We report a patient with chronic inflammatory demyelinating polyneuropathy associated with primary biliary cirrhosis (PBC). Except for minimal biochemical abnormalities, clinical symptoms of PBC were not observed, and we diagnosed our patient with asymptomatic PBC from the results of a liver biopsy. Although the patient noticed little muscle weakness, an electrophysiological study demonstrated slow conduction velocities and prolonged distal latencies, with definite conduction blocks in the median, ulnar, and tibial nerves. The disturbed sensory pattern was asymmetrical, and sensory nerve action potentials were not evoked. From these observations, we diagnosed this patient with chronic inflammatory demyelinating polyneuropathy. Neuropathy associated with PBC is very rare. We must differentiate demyelinating neuropathy with PBC in patients with asymmetrical sensory dominant neuropathy with high immunoglobulin M titers, and investigate for the presence of anti-mitochondrial antibodies to rule out a complication of asymptomatic PBC.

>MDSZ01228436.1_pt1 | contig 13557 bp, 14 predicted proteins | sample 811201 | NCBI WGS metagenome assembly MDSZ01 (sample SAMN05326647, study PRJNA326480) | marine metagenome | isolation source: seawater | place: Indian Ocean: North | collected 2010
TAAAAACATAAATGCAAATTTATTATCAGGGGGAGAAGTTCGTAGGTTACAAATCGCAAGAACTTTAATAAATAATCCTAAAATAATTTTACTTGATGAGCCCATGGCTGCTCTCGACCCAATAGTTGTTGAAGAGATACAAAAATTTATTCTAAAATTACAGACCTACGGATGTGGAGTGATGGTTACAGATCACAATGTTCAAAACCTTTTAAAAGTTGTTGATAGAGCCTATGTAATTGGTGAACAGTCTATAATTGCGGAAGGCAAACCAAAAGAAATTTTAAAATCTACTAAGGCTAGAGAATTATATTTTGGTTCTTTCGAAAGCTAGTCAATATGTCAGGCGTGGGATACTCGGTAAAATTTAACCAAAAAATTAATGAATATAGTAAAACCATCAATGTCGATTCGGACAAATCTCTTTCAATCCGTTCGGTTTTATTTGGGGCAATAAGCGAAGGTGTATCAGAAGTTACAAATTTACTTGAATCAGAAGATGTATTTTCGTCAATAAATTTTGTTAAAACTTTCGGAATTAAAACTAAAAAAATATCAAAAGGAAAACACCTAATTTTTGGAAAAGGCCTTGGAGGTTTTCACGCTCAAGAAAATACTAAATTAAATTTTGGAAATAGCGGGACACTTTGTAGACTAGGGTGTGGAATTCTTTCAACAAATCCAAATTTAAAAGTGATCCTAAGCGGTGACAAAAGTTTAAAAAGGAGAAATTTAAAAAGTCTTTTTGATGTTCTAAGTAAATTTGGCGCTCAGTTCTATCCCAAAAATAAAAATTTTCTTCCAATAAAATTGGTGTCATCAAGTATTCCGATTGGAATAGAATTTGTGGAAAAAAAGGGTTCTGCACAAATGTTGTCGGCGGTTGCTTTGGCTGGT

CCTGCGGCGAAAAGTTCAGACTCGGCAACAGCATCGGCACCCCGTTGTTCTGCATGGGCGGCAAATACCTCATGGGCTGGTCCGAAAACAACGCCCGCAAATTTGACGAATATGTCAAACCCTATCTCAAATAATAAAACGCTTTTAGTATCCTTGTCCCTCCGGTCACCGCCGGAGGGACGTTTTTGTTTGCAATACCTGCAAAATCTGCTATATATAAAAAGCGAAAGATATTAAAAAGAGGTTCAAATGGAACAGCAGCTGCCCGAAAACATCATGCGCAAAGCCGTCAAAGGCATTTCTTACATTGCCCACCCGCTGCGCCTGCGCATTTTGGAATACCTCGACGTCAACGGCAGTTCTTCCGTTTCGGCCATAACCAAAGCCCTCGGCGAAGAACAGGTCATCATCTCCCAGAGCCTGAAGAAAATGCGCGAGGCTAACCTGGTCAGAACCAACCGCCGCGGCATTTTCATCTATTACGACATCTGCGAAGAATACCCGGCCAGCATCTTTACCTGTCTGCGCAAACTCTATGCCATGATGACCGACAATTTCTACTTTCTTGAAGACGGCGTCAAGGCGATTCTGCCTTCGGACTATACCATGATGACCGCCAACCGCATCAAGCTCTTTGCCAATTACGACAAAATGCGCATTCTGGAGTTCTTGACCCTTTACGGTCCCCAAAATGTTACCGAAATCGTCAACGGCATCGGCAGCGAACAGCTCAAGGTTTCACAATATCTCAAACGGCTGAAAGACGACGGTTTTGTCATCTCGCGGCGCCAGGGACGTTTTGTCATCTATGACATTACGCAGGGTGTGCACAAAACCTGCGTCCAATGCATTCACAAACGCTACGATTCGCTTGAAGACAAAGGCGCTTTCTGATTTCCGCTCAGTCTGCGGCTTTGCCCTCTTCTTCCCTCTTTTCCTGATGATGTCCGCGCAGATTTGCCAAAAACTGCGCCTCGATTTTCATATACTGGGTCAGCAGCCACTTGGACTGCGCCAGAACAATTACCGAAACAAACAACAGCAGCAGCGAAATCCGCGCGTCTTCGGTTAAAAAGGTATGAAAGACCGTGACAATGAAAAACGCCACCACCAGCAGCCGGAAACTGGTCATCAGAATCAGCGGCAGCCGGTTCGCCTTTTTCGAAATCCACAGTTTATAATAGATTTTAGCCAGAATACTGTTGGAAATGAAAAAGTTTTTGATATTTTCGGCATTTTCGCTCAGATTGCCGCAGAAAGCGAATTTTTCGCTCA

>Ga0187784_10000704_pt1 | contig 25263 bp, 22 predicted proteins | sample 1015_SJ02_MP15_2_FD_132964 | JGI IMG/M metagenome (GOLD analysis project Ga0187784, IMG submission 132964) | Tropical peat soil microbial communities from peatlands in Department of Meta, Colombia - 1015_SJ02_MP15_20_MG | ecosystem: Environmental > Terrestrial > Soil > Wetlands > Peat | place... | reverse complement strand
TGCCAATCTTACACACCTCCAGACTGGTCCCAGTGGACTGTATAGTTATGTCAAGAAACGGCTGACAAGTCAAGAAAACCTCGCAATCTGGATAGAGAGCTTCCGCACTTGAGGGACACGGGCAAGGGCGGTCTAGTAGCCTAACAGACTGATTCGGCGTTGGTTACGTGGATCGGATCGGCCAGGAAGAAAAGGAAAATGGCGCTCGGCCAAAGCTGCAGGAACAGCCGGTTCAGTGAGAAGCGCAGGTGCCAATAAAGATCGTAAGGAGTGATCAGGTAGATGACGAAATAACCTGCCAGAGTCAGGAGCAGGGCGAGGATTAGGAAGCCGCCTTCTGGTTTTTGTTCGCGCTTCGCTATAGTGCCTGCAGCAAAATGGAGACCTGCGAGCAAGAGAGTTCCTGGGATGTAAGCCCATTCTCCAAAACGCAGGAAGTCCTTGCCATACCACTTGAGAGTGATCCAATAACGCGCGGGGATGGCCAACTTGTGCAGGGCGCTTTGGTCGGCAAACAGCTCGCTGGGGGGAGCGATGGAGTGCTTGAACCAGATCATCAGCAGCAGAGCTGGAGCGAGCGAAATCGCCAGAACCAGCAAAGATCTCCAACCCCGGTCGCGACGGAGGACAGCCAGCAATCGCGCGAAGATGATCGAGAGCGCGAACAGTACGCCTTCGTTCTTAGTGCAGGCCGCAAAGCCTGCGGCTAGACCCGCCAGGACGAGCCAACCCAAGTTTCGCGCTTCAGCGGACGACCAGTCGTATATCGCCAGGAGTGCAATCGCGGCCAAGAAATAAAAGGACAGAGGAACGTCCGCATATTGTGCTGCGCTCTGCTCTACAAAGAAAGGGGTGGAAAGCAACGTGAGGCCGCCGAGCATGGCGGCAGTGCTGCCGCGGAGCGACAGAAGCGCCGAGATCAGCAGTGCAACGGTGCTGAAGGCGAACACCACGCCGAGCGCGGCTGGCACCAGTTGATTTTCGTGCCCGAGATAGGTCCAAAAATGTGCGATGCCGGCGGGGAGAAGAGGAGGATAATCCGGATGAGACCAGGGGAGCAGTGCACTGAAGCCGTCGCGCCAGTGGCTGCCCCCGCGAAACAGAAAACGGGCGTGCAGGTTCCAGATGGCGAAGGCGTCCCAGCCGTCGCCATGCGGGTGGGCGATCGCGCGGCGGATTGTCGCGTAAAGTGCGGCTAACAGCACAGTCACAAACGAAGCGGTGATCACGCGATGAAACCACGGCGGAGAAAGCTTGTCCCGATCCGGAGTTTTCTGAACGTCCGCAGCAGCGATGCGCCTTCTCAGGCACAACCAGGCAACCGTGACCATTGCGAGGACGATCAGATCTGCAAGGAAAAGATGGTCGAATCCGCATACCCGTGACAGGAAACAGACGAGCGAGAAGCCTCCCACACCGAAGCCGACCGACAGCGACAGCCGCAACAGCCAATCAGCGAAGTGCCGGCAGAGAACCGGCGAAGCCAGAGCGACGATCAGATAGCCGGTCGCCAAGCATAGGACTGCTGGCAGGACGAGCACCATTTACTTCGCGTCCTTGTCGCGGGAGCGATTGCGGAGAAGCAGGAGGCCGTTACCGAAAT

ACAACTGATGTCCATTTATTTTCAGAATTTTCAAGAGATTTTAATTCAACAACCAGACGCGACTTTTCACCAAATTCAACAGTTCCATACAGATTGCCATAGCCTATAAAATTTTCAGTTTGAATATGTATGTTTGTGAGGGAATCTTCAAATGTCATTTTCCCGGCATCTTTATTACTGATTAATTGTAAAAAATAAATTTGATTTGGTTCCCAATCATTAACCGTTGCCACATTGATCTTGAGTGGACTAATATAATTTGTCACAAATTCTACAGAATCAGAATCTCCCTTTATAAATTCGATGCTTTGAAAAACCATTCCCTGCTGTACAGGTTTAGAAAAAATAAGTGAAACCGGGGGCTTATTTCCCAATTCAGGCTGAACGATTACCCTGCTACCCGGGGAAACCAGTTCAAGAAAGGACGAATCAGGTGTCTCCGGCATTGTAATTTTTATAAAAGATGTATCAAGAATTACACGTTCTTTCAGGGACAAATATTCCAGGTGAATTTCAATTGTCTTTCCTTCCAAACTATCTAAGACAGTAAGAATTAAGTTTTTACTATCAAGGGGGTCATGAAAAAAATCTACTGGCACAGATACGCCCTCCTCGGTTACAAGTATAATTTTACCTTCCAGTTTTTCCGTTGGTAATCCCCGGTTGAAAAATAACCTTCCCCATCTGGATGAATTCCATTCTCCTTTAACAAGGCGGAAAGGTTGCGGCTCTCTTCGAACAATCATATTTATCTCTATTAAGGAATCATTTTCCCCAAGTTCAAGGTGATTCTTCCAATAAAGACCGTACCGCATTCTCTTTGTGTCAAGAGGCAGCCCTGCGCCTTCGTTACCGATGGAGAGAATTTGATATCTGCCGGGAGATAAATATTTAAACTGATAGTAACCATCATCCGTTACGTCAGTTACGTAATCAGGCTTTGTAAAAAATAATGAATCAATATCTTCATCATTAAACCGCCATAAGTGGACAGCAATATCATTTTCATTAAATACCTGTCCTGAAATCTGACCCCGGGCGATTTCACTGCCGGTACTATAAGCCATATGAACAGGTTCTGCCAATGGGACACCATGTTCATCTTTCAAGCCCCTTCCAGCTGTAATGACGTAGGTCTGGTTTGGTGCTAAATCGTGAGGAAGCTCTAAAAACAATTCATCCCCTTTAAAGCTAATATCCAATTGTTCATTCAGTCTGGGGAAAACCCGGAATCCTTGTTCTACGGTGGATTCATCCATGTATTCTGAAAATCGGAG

3. Chronic inflammatory demyelinating polyneuropathy in common variable immunodeficiency.

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    Özdemir, Özlem; Okan, Mehmet S; Kilic, Sara S

    2012-04-01